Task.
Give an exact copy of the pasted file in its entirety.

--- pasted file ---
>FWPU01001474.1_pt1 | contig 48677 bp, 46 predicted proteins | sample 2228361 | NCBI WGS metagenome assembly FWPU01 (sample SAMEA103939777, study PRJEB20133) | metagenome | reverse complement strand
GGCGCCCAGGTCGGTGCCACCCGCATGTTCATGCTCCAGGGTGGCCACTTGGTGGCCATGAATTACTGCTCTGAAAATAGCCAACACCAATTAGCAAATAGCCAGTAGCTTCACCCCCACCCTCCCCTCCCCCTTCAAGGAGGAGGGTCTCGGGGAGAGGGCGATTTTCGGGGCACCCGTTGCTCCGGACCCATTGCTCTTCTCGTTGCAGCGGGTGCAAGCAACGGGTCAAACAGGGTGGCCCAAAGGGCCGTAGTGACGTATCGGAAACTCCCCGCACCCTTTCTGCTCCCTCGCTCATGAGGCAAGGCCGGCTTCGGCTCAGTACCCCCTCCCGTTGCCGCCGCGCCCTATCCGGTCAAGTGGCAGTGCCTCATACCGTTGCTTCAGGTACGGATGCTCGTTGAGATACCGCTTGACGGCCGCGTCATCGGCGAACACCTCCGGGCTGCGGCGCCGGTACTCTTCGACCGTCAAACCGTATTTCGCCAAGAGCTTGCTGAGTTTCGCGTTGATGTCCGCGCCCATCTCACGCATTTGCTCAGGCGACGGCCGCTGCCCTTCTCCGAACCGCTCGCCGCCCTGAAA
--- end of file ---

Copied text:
>FWPU01001474.1_pt1 | contig 48677 bp, 46 predicted proteins | sample 2228361 | NCBI WGS metagenome assembly FWPU01 (sample SAMEA103939777, study PRJEB20133) | metagenome | reverse complement strand
GGCGCCCAGGTCGGTGCCACCCGCATGTTCATGCTCCAGGGTGGCCACTTGGTGGCCATGAATTACTGCTCTGAAAATAGCCAACACCAATTAGCAAATAGCCAGTAGCTTCACCCCCACCCTCCCCTCCCCCTTCAAGGAGGAGGGTCTCGGGGAGAGGGCGATTTTCGGGGCACCCGTTGCTCCGGACCCATTGCTCTTCTCGTTGCAGCGGGTGCAAGCAACGGGTCAAACAGGGTGGCCCAAAGGGCCGTAGTGACGTATCGGAAACTCCCCGCACCCTTTCTGCTCCCTCGCTCATGAGGCAAGGCCGGCTTCGGCTCAGTACCCCCTCCCGTTGCCGCCGCGCCCTATCCGGTCAAGTGGCAGTGCCTCATACCGTTGCTTCAGGTACGGATGCTCGTTGAGATACCGCTTGACGGCCGCGTCATCGGCGAACACCTCCGGGCTGCGGCGCCGGTACTCTTCGACCGTCAAACCGTATTTCGCCAAGAGCTTGCTGAGTTTCGCGTTGATGTCCGCGCCCATCTCACGCATTTGCTCAGGCGACGGCCGCTGCCCTTCTCCGAACCGCTCGCCGCCCTGAAA